The seniors sports games were run by Deadly Choices, a health promotion initiative of the IUIH, and consisted of guest speakers, tough competition and people looking to ‘Step up for the Jab’ by getting the COVID vaccine.
The event was part of the IUIH’s ‘I Stepped Up’ campaign, which, led by respected members of the Aboriginal and Torres Strait Islander community, highlights the importance of getting vaccinated.
The IUIH and the Community Controlled Health Services (CCHHS) aim to empower Logan mob who are 12 and over to get the vaccine to protect themself, their family, and the community.
The event occurred seven days before Queensland’s vaccine mandate came into effect on December 17, which bans unvaccinated individuals from entering various facilities and venues.
As it stands, Queensland’s vaccination rate stands at 85.4% fully vaccinated, and 90% vaccinated with the first dose.
Member for Parliament Linus Power, who made a guest appearance on the day, says it was a great state government funded event to help keep Indigenous seniors active and healthy.
“It was a really fantastic, competitive and social event that brought Aboriginal people from across all South East Australia together,” Linus said.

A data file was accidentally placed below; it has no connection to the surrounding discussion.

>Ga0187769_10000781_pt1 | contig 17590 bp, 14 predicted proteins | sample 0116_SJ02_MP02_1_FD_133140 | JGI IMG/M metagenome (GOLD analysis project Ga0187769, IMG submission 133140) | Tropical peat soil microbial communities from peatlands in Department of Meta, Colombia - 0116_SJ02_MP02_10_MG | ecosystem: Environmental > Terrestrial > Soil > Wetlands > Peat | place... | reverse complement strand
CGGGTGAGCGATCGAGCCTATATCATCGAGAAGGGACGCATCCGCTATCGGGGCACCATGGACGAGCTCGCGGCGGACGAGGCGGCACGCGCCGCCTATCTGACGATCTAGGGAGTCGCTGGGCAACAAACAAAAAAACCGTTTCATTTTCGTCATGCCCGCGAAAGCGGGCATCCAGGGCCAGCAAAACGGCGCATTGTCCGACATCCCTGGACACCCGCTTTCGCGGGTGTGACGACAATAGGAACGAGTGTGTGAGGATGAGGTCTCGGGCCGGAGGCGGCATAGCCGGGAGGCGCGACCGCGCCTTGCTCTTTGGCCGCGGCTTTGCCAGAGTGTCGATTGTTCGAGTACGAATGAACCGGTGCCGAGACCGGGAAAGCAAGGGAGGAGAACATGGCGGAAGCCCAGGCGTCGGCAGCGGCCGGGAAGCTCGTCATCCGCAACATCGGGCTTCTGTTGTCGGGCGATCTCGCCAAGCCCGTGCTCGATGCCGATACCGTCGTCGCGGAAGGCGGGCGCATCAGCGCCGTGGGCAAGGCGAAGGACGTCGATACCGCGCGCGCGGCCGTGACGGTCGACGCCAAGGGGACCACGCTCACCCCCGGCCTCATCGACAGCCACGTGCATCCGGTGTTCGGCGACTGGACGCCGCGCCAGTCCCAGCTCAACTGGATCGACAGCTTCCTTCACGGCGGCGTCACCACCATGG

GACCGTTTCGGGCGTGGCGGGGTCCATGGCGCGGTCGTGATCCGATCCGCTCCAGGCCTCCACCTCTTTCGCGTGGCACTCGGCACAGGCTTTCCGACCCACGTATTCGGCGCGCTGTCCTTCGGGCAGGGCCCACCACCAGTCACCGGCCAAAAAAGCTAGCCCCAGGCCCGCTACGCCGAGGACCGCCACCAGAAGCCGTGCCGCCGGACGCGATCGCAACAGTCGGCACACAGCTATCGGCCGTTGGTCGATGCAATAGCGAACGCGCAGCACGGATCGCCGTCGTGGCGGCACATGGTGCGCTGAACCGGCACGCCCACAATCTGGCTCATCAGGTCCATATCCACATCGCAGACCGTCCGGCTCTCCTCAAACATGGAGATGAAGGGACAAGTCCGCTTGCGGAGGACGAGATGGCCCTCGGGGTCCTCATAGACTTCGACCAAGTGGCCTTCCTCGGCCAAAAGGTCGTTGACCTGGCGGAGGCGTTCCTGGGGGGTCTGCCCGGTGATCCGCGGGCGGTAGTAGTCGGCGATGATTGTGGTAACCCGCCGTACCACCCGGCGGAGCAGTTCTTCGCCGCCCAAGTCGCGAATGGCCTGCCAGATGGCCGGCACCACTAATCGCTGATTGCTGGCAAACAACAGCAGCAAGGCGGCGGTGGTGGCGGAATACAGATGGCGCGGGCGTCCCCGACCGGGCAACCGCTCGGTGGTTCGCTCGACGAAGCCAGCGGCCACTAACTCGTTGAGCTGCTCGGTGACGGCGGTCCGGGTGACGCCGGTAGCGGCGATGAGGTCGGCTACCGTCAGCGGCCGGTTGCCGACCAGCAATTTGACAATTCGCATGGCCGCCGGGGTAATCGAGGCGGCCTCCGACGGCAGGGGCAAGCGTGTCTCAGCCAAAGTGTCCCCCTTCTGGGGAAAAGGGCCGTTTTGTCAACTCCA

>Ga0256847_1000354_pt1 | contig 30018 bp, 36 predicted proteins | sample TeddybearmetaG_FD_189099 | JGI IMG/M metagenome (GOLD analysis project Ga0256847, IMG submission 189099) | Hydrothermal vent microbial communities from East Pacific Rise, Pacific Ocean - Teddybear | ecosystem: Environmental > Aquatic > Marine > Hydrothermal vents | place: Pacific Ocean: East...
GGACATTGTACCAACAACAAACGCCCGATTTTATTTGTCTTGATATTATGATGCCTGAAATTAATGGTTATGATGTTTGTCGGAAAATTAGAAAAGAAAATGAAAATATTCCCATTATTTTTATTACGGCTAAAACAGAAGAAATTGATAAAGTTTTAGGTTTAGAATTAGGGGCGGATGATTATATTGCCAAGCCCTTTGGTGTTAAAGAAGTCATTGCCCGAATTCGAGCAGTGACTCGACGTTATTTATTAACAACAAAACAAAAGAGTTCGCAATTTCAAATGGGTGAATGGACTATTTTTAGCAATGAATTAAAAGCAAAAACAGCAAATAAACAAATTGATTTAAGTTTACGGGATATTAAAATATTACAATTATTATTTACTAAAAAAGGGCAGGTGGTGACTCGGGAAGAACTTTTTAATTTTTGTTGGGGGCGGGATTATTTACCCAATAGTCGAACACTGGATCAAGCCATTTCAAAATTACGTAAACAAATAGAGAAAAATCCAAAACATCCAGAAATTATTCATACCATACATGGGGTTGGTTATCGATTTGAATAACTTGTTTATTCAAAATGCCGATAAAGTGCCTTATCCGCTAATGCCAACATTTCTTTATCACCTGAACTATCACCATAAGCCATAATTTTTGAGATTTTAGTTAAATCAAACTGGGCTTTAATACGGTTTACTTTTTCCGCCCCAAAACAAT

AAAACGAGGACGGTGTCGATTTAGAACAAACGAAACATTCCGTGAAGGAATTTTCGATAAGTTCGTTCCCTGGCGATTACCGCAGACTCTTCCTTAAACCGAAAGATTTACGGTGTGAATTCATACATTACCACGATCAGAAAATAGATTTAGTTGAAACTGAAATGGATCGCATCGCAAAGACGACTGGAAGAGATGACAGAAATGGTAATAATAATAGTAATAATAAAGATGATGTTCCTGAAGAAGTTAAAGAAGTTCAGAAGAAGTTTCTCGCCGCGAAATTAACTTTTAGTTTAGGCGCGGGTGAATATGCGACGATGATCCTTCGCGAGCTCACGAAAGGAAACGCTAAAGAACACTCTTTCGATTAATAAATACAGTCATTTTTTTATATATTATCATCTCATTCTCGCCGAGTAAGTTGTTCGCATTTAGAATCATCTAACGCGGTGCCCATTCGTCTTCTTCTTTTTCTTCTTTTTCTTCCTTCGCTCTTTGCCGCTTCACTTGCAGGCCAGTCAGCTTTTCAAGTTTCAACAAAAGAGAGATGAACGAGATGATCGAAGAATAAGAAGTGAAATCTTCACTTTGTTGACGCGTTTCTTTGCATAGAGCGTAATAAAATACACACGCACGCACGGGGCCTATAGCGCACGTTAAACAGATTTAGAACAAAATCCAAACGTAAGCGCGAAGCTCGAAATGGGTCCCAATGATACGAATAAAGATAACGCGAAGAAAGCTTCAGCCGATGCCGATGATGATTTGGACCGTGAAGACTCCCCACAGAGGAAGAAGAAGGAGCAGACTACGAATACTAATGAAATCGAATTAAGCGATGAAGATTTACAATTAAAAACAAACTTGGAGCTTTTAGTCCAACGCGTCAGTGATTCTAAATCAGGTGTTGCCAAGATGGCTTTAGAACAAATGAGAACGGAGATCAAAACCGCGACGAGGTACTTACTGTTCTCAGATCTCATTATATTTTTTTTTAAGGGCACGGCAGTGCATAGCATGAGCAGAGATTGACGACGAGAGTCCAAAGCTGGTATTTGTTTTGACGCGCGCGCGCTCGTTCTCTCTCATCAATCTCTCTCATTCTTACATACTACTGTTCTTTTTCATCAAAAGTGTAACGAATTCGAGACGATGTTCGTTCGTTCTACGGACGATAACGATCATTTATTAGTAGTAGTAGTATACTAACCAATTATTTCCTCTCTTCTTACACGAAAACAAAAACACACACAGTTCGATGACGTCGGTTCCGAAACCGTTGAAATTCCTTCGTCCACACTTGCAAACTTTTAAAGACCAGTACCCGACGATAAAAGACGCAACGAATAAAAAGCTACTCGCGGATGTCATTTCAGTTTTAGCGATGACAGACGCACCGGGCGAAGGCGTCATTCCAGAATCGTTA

“It was good to share stories but also really key messages of health and fitness for seniors.”
Linus says that the importance of the vaccine was also highlighted as a means of maintaining community health.
“We had speakers from Urban Indigenous health who talked about the importance of vaccinations,” he said.
“The good thing was that the vaccination rate was incredibly high amongst that group.
“Their message was they have done it for their community and are asking everyone to do it for them.”
The Deadly Choices initiative aims to close the gap with Aboriginal and Torres Strait Islander peoples’ health through empowering individuals to quit smoking, eat healthily and exercise regularly.